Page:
Union Investment Board Exec urges German investors to sign PRI ahead of mooted EU rules challenge

Fund chief Schindler sees PRI as sensible alternative to EU regulation

Alexander Schindler, board executive at Frankfurt-based asset manager Union Investment – one of Germany’s biggest fund managers – has urged German institutions to adopt the UN-backed Principles for Responsible Investment (PRI) ahead of what he believes could be regulatory sustainability demands implemented in the coming years by the European Union (EU). Union Investment is already a PRI signatory, one of 14 managers with German businesses that have signed the initiative. “The PRI is the best standard out there. It might not be perfect, and perhaps it has attracted some who are not serious about responsible investing. But we in Germany have to be pragmatic instead of waiting for a standard that provides a sustainability guarantee of 120%,” said Schindler, who was recently interviewed by RI at Union’s offices in Frankfurt: Read Part 1 of the interview
According to Schindler, who heads Union’s institutional business, the PRI is an effective way of fulfilling what he believes will be future sustainable requirements on investors from the EU. “I’m convinced that in the aftermath of the financial crisis, either the (European) Commission or the Parliament will demand sustainable investment. Brussels is fed up with the way several banks used to behave and with short-termism generally,” he said. The EU has been discussing proposals with regards to the sustainable labelling of financial products. So far, nine German institutional investors and 13 asset managers including Union have adopted the PRI. Given that there are hundreds of German institutions, whether pension funds, insurers, banks or ecumenical organisations, the UN PRI’s potential on the investor side is huge. The German environment ministry, an ardent supporter of the PRI, recently commissioned PriceWaterhouseCoopers to develop a handbook for German investors interested in the PRI:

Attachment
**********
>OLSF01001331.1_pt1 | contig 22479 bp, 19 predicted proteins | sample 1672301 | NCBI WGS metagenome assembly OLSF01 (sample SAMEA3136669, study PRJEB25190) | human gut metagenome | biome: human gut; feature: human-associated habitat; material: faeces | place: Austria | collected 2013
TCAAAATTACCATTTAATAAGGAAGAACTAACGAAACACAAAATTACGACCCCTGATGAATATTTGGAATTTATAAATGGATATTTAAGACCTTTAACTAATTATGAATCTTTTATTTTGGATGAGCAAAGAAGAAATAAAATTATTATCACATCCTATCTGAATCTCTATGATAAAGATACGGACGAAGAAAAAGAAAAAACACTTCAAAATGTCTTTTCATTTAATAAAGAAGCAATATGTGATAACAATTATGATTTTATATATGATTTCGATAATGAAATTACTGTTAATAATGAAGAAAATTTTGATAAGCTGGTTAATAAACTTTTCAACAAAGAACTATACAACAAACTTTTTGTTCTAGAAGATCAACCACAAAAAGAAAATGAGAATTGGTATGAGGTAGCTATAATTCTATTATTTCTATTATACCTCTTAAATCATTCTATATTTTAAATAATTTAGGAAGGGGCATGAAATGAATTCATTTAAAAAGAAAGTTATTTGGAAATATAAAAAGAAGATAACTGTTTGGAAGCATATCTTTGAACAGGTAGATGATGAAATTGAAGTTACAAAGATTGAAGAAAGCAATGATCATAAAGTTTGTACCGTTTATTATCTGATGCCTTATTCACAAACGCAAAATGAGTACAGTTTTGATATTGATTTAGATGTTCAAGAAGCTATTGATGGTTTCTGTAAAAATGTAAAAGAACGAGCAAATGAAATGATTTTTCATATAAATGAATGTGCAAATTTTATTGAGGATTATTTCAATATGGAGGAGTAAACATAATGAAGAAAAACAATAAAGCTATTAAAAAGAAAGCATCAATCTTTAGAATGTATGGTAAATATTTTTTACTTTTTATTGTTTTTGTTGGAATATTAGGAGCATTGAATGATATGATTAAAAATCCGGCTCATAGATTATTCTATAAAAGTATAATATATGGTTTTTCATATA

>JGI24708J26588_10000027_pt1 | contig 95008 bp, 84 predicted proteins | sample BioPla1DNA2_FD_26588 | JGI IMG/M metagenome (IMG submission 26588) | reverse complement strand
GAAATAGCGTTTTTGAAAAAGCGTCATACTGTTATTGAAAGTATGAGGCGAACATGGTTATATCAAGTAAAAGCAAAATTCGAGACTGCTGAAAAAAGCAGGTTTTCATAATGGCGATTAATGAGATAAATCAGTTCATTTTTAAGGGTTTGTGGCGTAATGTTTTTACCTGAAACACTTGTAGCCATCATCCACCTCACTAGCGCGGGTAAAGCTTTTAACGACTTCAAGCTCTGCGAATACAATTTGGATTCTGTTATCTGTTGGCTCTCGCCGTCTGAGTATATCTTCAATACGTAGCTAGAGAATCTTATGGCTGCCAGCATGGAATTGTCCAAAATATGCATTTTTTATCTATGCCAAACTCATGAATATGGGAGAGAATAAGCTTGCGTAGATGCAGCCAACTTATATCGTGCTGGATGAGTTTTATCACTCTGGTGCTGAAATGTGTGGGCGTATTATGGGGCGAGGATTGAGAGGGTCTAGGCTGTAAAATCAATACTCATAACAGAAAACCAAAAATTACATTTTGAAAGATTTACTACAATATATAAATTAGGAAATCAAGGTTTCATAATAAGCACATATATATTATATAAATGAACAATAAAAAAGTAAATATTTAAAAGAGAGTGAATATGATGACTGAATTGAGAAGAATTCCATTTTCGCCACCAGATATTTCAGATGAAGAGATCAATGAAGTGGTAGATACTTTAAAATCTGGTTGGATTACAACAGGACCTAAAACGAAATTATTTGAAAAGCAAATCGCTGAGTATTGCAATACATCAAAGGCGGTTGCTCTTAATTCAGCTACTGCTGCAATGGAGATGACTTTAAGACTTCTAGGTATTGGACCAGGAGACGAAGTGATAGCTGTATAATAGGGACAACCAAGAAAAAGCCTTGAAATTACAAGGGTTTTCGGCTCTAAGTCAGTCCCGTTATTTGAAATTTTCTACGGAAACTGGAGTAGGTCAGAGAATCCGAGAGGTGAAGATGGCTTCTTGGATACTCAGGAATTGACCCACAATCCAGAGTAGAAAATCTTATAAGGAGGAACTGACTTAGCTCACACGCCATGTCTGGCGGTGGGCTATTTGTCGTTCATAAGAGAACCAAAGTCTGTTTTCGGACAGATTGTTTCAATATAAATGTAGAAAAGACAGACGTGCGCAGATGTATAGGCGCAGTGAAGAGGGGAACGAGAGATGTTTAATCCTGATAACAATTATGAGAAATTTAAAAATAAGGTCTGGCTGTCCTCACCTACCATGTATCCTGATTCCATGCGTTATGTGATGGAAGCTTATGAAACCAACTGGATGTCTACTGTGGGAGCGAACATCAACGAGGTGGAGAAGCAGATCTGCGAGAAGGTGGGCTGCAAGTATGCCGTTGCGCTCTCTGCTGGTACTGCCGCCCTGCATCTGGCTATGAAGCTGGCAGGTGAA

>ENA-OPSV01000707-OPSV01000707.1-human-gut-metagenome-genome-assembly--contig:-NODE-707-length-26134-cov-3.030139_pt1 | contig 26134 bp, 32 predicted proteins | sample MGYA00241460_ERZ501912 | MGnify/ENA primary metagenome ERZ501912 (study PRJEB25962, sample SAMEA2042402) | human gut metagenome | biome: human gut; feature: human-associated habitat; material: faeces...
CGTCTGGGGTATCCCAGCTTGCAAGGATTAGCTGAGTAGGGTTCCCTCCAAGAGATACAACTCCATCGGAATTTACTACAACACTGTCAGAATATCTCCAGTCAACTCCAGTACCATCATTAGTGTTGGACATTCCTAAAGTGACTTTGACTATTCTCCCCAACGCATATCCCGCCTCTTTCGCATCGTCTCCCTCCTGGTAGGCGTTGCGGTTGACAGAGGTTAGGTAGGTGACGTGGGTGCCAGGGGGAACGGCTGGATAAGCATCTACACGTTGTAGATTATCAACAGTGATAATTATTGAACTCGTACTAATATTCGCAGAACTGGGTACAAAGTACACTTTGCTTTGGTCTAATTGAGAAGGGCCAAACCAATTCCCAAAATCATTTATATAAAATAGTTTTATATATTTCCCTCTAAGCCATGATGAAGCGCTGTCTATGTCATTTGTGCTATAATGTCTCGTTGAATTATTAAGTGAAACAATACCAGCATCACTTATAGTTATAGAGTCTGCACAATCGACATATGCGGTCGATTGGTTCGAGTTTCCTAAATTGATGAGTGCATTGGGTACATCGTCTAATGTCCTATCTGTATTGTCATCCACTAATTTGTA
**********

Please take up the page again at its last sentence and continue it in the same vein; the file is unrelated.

Link to article observers say significant barriers stand in the way of more German investor involvement with the PRI. One is its lengthy reporting requirements in English. Another is doubt among several ecumenical organisations about the PRI’s usefulness. Some faith investors take a more dogmatic approach to responsible investing than the PRI’s ESG integration recommendations. Solvency II, the new regulatory regime for European insurers, is another barrier to sustainable/green strategies in German institutional investment. It treats investments in renewable energies like those in equities, and subjects insurers to a capital requirement equalling 49% of the investments’ value. Schindler hopes, however, that as the German government needs insurers and other investors like pension funds to help finance its ambitious renewables strategy – the Energiewende – the requirement, will be eased. Union recently become the first asset manager in Germany to sell a dedicated institutional renewables fund, which will invest 70% of its assets in onshore wind power. Schindler said the focus on onshore instead of offshore was because the latter technology was still untested. Dutch grid operator TenneT has had huge difficulty in connecting offshore wind parks to Germany’s grid. Echoing remarks made recently by German life insurer WürttLeben, Schindler added: “On the other hand, we believe in the long-term promise of offshore parks for investors, simply because, unlike onshore parks, there is never a shortage of wind.” Union Investment runs €101bn in assets for institutional investors. Around 60% of the volume comes from German co-operative banks, which own Union, and the rest from other institutions like pension funds and insurers. The asset manager’s business with non-cooperative banks has grown further. Since the start of 2012, 12 of its 15 investment mandate wins have come from outside the sector.